After channeling my inner Pharrell Williams by successfully eluding Father Time for decades, I’ve spent a vast majority of this pandemic making up for lost time. At any given moment, my ankle will throw a temper tantrum any time I have the audacity to leave my couch; my sciatica makes standing still an unbearable task; my left knee rolls its eyes and sucks its teeth in disgust; and these gray hairs keep interrupting my beard for some inexplicable reason.
I’m old, y’all.
But never have I felt older than when I went to ComplexCon this weekend.
For those out of the loop, ComplexCon is an “expertly-curated festival of the brands, people, and trends that are creating what’s now and next in pop culture.” If you live in Long Beach, Calif.—or neighboring Los Angeles like myself—it’s become somewhat of an annual tradition since its inception back in 2016. But as someone who’s still acclimating to the outside world ever since that same world ended last March, I was curious to see what the latest iteration of Complex’s own hypebeast Disneyland would entail, since none of us have been able to attend since 2019.
And it was... a lot.
ComplexCon’s biggest draw is all of the exclusive sneakers, fashion collabs, and other shit I can’t afford because I waste all my money on NBA League Pass and have a child to feed. If you’re the type of person who spends their Saturday mornings waiting hours in line to buy a $700 hoodie instead of sleeping off your hangover like the rest of us, ComplexCon is for you. There was no shortage of garish booths peddling trendy wares like Bape SK8 STAs or the New Balance 992 x Joe Freshgoods collab “No Emotions Are Emotions.” There were also plenty of unique art installations from familiar brands like Lego and Adidas that definitely caught everyone’s attention while I was preoccupied with high-fiving the Nesquik Bunny (yup, he was there, too) and watching the ladies of Hoechitculture perform wizardry on a stripper pole.
And if fucking off your rent money on $300 socks isn’t your forte, there were live DJs (aside from established acts like Siobhan Bell, Lil Yachty made his debut behind the turntables), performances and appearances from acts like the Jabbawockeez, live NFT battles (which apparently are a thing), and a whole-ass carnival outside.
Again, it was...a lot.
Unfortunately, it’s the exact type of beautiful mess that gives grumpy-ass geriatrics like me anxiety. Because while there was plenty going on, it didn’t really feel like there was much to actually do. In previous years, there were some really dope panels, live podcasts, and other things going on throughout the day that piqued my interest, but perhaps due to COVID-19 restrictions, none of the above were anywhere to be found—or they were so poorly explained (staff on sight was completely useless) that I missed them entirely. (I’m still waiting for somebody to explain to me: WTF is a Complex Connect?)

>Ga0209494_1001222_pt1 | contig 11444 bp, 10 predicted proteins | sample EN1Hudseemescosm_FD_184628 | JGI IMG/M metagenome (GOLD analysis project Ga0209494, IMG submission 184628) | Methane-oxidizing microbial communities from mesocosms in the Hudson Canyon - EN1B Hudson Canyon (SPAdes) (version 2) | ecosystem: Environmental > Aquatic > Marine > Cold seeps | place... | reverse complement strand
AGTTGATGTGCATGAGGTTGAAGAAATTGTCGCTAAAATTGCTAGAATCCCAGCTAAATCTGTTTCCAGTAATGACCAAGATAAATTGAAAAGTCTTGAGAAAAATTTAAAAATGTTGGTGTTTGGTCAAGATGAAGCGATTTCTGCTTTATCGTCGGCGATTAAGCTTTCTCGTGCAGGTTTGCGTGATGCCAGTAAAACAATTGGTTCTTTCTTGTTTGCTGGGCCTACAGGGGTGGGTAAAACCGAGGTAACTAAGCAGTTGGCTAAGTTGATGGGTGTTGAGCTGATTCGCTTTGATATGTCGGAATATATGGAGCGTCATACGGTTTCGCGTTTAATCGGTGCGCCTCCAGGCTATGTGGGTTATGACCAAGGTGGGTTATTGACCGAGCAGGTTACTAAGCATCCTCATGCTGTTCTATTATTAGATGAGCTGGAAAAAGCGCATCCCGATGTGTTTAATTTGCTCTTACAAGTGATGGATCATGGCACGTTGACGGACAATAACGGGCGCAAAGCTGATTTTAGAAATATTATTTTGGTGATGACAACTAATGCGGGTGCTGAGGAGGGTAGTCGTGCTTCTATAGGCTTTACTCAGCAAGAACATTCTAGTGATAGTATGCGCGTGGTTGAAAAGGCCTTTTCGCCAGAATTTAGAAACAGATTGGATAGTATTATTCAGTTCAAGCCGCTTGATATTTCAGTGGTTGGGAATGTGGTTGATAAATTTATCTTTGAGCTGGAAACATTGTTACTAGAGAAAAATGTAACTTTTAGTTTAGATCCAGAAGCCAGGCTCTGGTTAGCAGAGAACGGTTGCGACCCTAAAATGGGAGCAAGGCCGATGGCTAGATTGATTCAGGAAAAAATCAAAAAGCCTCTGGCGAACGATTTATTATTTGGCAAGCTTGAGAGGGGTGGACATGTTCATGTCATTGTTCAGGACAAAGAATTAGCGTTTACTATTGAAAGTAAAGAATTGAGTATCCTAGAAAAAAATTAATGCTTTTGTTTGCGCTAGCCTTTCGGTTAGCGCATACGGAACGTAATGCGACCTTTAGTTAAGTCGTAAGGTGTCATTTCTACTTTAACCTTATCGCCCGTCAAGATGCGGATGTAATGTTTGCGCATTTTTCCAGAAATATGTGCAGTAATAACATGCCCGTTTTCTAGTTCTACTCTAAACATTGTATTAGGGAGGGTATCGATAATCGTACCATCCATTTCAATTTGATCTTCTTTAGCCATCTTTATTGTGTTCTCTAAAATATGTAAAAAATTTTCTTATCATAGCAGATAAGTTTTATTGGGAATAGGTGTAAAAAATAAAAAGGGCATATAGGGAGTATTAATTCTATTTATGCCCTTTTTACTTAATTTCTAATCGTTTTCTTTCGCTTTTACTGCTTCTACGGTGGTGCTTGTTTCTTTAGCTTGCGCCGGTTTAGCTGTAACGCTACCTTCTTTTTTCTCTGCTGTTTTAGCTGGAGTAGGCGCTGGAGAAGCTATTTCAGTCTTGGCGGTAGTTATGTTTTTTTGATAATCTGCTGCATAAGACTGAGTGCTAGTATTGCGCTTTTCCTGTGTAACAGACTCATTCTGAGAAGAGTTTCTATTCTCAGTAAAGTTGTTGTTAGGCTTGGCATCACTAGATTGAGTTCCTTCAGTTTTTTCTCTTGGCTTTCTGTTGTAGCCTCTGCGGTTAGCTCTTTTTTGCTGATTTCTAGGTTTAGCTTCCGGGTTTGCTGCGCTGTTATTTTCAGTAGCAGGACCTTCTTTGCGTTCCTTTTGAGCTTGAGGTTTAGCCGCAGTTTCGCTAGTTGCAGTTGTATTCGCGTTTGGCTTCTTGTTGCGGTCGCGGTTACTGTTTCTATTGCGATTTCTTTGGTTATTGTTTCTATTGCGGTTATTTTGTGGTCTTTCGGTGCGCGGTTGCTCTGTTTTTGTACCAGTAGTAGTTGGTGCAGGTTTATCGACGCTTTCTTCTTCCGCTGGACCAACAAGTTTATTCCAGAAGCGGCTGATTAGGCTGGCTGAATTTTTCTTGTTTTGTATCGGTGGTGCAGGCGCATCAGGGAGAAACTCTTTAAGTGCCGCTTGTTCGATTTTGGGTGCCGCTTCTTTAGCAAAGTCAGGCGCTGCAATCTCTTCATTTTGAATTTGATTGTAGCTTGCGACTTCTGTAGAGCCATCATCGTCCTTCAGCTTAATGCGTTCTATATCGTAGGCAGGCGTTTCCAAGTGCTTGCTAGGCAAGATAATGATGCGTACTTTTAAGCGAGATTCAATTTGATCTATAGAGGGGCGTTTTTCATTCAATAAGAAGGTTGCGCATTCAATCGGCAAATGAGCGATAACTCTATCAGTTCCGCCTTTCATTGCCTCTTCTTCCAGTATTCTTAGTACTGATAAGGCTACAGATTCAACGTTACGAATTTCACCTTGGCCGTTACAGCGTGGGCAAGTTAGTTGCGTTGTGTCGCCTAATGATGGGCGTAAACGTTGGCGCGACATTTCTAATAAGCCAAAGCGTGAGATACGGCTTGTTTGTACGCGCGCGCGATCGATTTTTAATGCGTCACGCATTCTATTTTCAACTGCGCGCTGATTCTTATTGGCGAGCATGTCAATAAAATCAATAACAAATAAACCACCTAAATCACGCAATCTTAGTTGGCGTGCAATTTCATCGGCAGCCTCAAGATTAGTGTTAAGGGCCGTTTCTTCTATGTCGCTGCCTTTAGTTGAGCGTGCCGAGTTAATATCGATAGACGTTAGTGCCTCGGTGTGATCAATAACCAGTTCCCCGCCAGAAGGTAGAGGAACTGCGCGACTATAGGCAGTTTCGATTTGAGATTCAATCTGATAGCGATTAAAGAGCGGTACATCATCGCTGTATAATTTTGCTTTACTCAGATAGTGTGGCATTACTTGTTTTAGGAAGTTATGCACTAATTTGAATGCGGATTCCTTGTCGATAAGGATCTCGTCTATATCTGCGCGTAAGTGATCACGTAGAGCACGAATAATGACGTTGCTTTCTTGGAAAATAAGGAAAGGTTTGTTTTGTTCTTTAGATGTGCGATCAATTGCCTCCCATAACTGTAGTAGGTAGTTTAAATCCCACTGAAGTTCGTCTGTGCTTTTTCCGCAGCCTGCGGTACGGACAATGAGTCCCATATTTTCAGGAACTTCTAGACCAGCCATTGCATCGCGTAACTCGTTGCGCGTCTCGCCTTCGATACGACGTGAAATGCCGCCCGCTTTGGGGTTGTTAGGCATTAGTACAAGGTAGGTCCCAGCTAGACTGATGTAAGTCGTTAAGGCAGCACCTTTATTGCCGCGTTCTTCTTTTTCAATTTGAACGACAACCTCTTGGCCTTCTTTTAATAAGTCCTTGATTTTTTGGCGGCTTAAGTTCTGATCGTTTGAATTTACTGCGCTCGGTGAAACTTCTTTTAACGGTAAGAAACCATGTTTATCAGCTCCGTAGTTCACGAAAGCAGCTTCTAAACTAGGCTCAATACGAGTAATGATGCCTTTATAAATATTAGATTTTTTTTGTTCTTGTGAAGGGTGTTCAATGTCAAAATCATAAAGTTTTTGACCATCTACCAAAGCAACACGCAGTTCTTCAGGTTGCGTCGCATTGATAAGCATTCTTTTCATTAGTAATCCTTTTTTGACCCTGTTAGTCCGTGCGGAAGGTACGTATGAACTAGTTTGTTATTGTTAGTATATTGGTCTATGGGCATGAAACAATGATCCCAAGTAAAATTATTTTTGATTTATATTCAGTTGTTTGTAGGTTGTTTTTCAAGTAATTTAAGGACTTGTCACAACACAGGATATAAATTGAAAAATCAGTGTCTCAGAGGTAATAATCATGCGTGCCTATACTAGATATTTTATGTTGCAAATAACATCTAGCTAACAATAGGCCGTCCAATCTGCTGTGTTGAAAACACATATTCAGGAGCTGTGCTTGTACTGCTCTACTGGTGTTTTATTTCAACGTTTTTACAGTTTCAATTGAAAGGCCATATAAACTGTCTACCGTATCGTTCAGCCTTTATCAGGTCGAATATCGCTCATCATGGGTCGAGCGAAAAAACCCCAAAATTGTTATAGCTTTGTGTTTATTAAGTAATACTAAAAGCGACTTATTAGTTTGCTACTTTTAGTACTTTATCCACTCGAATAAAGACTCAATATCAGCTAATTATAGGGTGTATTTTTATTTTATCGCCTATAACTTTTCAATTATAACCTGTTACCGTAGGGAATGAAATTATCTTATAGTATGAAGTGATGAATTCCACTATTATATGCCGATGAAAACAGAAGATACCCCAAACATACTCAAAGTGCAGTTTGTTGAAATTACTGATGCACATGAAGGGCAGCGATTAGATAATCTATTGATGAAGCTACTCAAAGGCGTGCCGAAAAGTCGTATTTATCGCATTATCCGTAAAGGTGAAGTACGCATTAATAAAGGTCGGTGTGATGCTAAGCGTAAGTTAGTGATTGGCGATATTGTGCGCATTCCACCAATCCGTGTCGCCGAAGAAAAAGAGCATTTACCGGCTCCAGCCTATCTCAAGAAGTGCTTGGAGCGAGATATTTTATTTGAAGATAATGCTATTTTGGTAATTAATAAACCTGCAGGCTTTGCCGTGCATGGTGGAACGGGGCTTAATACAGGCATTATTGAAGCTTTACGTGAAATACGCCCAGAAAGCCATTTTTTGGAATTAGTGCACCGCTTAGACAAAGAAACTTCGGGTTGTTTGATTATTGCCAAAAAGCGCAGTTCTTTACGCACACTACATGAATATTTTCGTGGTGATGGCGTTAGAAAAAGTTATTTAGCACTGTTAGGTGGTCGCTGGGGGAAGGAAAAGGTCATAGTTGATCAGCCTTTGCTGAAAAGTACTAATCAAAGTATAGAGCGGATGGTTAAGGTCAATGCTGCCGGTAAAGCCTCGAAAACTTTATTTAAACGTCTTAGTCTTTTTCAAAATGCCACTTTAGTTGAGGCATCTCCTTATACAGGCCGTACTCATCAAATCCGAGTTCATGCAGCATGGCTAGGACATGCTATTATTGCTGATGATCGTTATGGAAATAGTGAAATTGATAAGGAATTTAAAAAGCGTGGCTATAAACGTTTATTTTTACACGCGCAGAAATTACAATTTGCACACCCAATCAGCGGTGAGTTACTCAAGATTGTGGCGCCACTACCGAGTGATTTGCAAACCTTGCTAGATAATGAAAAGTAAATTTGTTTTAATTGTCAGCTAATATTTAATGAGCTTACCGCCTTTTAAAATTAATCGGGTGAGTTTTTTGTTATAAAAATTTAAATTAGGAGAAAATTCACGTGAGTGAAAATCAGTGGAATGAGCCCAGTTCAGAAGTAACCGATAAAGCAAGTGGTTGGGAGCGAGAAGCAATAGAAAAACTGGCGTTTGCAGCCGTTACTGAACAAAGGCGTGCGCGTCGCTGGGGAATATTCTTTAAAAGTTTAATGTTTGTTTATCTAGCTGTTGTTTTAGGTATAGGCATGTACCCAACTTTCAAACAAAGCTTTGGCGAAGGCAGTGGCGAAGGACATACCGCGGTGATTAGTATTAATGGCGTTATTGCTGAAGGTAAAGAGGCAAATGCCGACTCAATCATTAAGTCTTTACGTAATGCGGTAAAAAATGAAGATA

Speaking of COVID-19 restrictions, they put a serious damper on even being able to enjoy the proceedings. It took me almost two hours to even enter the venue because you had to wait in a looooooong-ass line to receive a wristband that verified your COVID-19 vaccine status, then wait in another line to get a second wristband at will call, then wait in a third line to actually get in. I sincerely appreciate the lengths they took to preserve the safety of those in attendance (masks were also required indoors), but goddamn. Almost two hours? There’s gotta be a better way.
That being said, I completely understand that I’m by no means ComplexCon’s target audience (I have no idea who Kitty Ca$h or Mac Demarco even are), but I wish the festival would’ve produced a more well-rounded event like it has in the past—especially for those of us who were eagerly anticipating its return and had no desire to throw blows over an exclusive pair of Jordans. Instead, we got treated to a gaudy festival that felt more like a glorified swap meet than the ComplexCon we all know and love.
Hopefully, as we get further and further away from the worst of this pandemic, ComplexCon will return to form. But in the interim, my wonky ankle and I can’t help but feel just a little out of place.